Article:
The Bb Tune-Dex book reminds me of the Bb edition of the old Real Book - hand copied, in notation not as clean as the concert book, by a "second generation" of musician-pirates who saw an opportunity to make a buck. Actually, the Bb Tune-Dex book was prepared more neatly and more carefully than the Bb edition of the old RB.

But there was something else very cool about the book that Randy loaned me. Dr. K. had marked up many of the tunes with symbols that seemed to be musical analysis, of a sort that I had never seen before. Randy thought that they had something to do with the Schillinger system. Here are three examples, among many:
Schillinger symbols?

Joseph Schillinger was a composer and theoretician who developed a mathematical system of musical analysis and composition that was popular among cutting-edge American musicians from the 1930s through the 1950s. George Gershwin, Glenn Miller, and Benny Goodman studied with Schillinger. So did Lawrence Berk, the founder of "Schillinger House," which later became the Berklee College of Music.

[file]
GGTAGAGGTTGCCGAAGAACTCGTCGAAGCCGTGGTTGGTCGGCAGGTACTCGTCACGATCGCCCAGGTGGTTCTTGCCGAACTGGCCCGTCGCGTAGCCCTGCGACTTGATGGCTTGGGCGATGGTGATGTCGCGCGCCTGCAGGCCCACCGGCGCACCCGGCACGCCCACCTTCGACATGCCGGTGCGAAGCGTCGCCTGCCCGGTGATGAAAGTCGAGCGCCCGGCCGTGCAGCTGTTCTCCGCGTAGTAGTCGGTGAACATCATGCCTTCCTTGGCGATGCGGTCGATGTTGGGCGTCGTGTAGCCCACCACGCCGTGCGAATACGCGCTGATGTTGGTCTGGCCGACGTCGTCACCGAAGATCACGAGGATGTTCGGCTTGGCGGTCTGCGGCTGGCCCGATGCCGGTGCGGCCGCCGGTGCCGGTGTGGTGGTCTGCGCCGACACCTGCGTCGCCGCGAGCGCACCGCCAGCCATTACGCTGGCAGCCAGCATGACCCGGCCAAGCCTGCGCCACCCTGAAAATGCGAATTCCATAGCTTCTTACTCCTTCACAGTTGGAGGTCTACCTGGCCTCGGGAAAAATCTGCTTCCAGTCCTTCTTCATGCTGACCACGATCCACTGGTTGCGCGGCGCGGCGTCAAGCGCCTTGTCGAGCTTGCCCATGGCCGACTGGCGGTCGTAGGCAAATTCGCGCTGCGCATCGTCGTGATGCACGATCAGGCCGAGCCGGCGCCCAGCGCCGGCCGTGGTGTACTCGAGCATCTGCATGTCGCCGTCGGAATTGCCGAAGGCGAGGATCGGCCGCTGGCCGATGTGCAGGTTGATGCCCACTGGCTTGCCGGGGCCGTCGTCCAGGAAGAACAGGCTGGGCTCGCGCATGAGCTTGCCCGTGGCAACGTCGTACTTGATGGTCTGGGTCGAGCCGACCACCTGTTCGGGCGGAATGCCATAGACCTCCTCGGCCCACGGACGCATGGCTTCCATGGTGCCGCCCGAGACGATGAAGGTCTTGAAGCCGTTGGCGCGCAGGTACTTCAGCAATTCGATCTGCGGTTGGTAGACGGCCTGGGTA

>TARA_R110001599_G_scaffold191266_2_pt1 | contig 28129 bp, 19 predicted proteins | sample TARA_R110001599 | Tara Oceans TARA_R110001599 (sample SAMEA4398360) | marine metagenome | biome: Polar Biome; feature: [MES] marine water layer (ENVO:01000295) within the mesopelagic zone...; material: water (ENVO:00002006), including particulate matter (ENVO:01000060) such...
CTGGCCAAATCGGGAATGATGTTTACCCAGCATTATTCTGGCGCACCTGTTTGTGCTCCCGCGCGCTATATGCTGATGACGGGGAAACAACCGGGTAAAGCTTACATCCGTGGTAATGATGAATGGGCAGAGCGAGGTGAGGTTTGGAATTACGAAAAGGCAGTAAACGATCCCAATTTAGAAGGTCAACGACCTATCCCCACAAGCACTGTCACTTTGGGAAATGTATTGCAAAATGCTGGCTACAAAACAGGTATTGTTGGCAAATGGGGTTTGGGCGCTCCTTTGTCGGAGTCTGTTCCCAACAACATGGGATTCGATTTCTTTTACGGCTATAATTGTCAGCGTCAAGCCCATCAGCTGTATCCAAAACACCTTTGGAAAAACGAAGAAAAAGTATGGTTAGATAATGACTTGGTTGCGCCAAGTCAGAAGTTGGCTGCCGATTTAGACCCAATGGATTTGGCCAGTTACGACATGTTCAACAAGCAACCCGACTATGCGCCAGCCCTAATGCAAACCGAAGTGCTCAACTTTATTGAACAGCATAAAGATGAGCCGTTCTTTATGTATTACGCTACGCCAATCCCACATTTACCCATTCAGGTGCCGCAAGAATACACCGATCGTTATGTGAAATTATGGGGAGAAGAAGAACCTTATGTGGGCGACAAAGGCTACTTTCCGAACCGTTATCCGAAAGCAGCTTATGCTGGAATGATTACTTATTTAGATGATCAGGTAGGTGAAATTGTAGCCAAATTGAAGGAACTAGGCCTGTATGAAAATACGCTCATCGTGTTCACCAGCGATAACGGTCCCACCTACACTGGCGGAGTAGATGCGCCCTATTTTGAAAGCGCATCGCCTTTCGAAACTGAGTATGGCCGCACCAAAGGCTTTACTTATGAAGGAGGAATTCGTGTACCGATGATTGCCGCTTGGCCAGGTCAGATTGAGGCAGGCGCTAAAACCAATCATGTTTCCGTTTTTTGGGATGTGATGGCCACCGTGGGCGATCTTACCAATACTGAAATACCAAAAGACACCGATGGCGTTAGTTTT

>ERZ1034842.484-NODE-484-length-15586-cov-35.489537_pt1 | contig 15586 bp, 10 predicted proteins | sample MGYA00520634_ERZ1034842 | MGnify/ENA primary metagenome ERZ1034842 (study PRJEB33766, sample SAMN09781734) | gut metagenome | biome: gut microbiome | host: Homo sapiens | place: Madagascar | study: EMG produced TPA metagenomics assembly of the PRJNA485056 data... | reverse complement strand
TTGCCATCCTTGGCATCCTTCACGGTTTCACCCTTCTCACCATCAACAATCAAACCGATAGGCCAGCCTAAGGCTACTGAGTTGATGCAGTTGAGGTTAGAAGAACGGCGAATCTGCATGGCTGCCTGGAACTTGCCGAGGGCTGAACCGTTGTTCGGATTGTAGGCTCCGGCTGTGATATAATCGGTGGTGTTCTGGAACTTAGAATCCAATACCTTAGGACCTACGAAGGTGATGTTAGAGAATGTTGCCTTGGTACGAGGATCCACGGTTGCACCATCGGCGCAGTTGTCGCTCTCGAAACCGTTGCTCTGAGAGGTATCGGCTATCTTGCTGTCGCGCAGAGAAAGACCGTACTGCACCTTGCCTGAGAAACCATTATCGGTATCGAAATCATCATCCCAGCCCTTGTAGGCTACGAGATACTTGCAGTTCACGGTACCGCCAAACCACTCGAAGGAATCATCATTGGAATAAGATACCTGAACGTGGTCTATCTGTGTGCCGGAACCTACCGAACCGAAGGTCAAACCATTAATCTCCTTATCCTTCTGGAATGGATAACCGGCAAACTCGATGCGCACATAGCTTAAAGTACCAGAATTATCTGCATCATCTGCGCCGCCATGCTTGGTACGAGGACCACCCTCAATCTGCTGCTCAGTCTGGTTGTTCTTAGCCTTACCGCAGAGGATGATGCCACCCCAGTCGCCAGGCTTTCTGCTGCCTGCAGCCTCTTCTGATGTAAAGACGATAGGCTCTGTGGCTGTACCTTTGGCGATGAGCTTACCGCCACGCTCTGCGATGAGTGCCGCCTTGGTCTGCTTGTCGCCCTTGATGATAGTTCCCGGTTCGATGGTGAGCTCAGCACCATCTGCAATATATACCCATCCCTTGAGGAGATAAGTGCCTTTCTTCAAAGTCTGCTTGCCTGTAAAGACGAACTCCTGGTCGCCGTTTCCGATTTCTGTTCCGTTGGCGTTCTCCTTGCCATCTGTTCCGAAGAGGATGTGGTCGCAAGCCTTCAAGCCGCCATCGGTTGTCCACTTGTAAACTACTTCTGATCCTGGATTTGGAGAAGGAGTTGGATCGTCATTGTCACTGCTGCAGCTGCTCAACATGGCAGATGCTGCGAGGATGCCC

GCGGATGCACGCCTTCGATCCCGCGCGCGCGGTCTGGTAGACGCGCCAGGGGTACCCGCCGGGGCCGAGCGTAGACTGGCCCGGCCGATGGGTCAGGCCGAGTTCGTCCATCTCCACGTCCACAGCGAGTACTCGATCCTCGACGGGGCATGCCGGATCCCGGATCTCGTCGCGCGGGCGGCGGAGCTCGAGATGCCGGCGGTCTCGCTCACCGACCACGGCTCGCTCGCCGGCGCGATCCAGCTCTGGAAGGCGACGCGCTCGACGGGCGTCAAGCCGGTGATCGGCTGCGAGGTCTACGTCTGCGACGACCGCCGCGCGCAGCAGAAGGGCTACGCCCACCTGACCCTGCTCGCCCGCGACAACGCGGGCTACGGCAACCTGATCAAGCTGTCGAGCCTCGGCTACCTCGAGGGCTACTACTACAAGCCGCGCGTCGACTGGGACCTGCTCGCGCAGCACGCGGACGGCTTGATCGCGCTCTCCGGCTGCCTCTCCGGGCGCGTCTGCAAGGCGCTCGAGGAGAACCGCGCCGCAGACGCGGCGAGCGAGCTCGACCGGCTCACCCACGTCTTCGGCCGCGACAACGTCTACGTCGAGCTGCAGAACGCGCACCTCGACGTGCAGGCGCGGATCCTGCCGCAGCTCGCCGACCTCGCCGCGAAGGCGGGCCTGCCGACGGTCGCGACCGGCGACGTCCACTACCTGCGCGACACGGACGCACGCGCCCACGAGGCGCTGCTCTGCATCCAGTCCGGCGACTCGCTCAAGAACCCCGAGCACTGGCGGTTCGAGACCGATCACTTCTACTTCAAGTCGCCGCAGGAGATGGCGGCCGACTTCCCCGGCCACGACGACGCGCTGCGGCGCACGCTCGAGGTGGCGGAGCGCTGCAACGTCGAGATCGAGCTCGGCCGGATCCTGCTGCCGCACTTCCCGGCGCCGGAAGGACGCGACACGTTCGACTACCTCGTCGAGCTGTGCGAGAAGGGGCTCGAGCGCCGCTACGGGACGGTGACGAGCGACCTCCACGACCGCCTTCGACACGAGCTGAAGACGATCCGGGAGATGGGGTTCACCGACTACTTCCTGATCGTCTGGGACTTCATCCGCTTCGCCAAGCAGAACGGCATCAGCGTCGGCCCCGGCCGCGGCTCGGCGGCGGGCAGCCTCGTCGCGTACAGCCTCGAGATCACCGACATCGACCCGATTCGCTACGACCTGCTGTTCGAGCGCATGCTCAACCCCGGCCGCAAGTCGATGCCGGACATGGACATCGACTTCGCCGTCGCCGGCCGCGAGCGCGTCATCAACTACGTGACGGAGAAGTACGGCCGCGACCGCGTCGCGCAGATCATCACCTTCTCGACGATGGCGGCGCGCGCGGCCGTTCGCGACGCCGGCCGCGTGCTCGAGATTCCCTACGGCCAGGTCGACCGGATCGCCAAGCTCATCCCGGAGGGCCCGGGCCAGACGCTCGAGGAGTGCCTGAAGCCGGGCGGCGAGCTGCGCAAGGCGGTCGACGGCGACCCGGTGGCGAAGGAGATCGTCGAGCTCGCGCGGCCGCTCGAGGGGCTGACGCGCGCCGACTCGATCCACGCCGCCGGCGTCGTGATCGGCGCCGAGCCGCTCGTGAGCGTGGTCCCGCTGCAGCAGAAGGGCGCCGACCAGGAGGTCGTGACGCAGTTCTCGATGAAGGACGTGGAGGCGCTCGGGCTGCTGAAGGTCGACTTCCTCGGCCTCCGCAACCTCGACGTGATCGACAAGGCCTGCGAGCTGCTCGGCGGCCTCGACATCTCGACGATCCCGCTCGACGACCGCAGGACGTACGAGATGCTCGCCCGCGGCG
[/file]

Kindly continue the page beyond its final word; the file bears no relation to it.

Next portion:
Dr. K. had studied composition with Rudolf Schramm, a Schillinger student who was a leading teacher of the system. Schramm was a prominent musician in his time (see his NY Times obit here); his students also included Jimmy Heath, Mercer Ellington, and Eubie Blake.

Randy's dad had used this fakebook as study material because it was, presumably, the best or most convenient compendium of popular songs available to him. The markings in the fakebook were his Schillinger-system analyses of "Great American Songbook" tunes. Maybe this was for self-study, or perhaps for his studies with Schramm, who did also teach songwriting.

After looking more closely at the way Randy's dad had used those mysterious symbols throughout the Tune-Dex book, some of them began to make some kind of sense. For example:
The first symbol above (the one that looks like a cube root sign) was used to indicate a cadence that goes from a tonic major chord to a major chord a M3 away, then back to the tonic - for example, Eb B Eb.